by Shireen Gonzaga
One hundred million years ago, a bee got trapped in tree resin. Over time, geological forces converted the resin to amber. Now a scientist arrives on the scene, to tell us this bee’s story.
About 100 million years ago, a female bee with young beetle larvae crawling all over her body flew haplessly into a glob of sticky tree resin where she became trapped. Over time, the resin fossilized to become amber, preserving the bee and its parasites in exquisite detail within the clear honey-colored rock. As rare as it is, this fossil bee isn’t the first to be found entombed in amber. But it is the only known known amber-encased bee that has pollen on it. And it’s the only fossil bee with parasites, providing a fascinating glimpse into a predator-prey relationship that continues to this day. And the entomologist who studied this doomed bee? He is George Poinar Jr. of Oregon State University (OSU), whose work helped inspire the movie “Jurassic Park.”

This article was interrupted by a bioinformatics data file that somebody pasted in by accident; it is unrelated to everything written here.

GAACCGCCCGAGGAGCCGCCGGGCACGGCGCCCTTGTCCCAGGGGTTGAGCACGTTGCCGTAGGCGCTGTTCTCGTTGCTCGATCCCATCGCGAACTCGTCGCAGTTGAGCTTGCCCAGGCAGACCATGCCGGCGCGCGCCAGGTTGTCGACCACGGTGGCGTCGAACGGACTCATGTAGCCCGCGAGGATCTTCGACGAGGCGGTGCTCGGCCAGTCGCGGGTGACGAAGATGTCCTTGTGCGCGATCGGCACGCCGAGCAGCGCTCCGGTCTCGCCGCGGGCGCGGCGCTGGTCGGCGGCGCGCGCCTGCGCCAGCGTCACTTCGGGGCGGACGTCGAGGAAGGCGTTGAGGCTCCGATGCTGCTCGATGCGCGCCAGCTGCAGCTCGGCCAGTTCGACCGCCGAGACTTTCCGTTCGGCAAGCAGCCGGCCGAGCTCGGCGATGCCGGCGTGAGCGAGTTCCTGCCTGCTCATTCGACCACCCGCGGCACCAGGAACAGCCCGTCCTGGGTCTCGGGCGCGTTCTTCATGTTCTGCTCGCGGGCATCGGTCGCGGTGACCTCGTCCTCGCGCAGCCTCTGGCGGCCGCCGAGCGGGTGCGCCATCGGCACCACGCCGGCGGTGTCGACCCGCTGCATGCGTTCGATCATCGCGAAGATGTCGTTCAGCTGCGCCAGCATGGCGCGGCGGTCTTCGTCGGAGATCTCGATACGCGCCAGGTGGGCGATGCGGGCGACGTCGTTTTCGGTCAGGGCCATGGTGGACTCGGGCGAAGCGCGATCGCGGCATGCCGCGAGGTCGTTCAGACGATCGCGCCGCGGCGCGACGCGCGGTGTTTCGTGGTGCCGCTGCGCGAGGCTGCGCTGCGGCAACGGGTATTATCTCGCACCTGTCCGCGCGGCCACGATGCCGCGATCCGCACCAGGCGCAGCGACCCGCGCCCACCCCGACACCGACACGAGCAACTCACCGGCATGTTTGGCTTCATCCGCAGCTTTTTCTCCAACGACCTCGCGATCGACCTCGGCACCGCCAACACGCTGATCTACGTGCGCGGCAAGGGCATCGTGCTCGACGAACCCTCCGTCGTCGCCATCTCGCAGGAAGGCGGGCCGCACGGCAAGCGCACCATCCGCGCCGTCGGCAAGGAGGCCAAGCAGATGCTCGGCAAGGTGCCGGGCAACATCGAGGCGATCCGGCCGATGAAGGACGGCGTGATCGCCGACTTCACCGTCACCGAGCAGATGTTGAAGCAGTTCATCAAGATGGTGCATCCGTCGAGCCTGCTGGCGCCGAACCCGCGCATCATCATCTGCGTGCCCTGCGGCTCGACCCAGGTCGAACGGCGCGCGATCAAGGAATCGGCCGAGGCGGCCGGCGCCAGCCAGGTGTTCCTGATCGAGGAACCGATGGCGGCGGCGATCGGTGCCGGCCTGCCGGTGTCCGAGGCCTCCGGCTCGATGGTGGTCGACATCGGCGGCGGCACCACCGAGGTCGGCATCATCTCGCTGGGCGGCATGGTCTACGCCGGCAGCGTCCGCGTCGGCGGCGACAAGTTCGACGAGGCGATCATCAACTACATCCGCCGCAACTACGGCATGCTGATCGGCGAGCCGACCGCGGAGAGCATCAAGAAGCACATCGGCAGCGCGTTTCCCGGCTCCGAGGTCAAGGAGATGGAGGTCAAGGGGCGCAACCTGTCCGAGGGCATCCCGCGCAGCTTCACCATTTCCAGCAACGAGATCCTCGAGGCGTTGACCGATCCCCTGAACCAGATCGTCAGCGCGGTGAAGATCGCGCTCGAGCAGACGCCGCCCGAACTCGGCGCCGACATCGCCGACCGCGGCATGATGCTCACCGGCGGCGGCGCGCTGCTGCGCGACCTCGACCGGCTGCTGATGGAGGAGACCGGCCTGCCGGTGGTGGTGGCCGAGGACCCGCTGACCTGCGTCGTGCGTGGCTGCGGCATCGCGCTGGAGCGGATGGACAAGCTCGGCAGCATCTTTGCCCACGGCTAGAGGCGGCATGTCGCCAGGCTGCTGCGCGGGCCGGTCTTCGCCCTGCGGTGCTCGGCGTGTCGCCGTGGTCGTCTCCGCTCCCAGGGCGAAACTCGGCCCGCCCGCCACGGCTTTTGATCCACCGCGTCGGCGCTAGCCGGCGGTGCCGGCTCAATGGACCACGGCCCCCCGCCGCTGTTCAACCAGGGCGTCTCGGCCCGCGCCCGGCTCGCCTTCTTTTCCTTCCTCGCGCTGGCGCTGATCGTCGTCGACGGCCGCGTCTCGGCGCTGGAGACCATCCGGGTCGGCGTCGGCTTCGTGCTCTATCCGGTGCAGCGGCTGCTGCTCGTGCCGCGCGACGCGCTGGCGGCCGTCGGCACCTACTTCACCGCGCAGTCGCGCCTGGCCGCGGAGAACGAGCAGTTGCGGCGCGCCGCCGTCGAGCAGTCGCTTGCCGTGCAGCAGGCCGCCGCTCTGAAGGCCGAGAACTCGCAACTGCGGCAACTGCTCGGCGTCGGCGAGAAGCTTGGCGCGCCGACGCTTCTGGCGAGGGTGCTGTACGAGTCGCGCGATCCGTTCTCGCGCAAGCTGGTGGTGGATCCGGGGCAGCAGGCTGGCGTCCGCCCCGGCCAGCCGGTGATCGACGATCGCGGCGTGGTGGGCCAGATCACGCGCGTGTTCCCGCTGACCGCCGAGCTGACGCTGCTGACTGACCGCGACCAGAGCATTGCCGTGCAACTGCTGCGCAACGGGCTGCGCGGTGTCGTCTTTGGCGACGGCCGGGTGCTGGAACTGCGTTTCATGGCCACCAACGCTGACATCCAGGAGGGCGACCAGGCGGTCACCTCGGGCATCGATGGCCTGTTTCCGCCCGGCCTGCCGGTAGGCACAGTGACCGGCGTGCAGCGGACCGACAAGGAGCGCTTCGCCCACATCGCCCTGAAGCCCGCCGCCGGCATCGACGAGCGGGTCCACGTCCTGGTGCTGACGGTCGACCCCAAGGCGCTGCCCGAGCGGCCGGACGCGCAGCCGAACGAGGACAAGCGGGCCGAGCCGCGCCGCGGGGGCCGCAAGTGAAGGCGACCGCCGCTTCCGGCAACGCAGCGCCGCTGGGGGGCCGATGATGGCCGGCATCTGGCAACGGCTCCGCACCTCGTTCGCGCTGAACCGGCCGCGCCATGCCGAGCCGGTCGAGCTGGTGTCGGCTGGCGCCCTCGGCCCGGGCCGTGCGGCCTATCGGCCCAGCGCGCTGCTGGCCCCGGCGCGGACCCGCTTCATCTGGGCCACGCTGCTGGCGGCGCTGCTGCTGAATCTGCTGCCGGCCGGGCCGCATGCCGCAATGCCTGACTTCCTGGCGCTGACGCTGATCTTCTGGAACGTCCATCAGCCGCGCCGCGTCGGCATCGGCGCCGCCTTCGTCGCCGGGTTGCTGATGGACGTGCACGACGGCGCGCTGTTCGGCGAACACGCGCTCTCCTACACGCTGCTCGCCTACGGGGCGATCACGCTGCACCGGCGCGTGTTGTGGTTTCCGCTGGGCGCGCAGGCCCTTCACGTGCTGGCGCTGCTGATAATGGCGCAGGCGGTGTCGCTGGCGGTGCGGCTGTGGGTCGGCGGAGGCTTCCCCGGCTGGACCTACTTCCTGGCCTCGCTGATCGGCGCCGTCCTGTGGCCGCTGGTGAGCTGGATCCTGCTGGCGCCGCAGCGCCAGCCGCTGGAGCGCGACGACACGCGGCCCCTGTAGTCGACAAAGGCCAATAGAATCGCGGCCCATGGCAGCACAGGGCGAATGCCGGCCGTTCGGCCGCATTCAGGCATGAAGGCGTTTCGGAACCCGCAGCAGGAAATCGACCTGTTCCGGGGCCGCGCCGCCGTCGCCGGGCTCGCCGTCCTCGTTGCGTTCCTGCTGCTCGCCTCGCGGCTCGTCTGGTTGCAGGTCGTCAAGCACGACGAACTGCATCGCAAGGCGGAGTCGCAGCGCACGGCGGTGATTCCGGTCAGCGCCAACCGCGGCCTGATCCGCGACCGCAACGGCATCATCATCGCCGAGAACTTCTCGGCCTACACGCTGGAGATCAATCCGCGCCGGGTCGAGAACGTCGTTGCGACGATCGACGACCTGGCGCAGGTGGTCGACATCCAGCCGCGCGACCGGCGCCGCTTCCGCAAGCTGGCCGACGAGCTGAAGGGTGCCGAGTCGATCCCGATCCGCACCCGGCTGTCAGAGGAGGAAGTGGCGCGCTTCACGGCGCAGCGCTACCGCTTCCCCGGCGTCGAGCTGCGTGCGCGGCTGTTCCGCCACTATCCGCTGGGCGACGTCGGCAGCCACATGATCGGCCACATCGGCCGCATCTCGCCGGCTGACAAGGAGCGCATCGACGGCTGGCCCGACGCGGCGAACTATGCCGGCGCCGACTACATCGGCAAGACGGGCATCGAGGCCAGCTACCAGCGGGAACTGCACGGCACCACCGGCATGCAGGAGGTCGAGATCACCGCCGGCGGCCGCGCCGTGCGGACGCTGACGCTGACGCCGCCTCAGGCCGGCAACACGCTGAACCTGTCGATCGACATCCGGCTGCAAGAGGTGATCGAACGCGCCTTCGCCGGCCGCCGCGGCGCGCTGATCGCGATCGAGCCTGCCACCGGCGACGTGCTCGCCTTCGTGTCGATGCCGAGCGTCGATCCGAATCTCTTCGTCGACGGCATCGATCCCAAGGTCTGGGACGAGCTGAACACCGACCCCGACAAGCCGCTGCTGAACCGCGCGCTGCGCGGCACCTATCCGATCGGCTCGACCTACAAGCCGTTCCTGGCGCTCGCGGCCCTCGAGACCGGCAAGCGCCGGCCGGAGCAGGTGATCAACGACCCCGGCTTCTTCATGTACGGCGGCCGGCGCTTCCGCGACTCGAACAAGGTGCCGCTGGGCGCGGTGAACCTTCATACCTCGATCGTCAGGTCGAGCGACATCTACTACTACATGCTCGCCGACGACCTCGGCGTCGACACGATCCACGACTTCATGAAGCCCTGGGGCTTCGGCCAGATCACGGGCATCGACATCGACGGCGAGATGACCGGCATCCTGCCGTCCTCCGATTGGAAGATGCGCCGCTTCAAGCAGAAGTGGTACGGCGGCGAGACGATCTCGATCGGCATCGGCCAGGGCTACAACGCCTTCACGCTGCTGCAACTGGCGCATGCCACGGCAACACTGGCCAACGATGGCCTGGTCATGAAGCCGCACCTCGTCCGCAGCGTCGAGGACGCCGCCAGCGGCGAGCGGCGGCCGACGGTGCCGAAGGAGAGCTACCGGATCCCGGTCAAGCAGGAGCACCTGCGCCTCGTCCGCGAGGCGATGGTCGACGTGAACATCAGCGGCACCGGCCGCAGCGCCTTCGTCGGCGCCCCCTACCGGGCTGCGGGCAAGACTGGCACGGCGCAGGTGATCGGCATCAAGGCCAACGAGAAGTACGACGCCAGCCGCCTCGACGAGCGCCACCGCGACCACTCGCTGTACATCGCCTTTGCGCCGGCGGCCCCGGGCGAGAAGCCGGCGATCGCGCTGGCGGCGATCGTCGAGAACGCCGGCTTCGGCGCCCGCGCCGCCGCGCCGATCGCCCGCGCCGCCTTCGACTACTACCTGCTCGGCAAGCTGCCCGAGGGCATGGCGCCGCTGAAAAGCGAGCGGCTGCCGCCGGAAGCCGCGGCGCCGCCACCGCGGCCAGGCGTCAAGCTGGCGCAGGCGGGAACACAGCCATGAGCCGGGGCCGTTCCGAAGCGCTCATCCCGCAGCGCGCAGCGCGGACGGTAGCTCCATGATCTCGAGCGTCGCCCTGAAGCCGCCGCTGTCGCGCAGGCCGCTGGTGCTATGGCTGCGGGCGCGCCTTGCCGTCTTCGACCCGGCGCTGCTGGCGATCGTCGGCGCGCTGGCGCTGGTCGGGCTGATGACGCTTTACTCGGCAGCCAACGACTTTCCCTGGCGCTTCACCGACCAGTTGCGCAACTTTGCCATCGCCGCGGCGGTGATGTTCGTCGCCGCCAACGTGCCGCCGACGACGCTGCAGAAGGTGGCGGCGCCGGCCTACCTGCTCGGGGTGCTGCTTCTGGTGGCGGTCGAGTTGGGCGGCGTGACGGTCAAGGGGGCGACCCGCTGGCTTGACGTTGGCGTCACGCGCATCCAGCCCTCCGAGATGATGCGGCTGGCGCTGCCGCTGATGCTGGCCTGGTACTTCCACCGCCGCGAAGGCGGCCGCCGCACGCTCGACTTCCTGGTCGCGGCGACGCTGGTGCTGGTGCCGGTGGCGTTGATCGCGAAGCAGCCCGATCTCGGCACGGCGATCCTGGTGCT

Poinar’s work also showed that the bee – which he named Discoscapa apicula – belonged to a new family, genus, and species. ….
* THESE STATEMENTS HAVE NOT BEEN EVALUATED BY THE FOOD AND DRUG ADMINISTRATION. THIS IS NOT INTENDED TO DIAGNOSE, TREAT CURE OR PREVENT ANY DISEASE.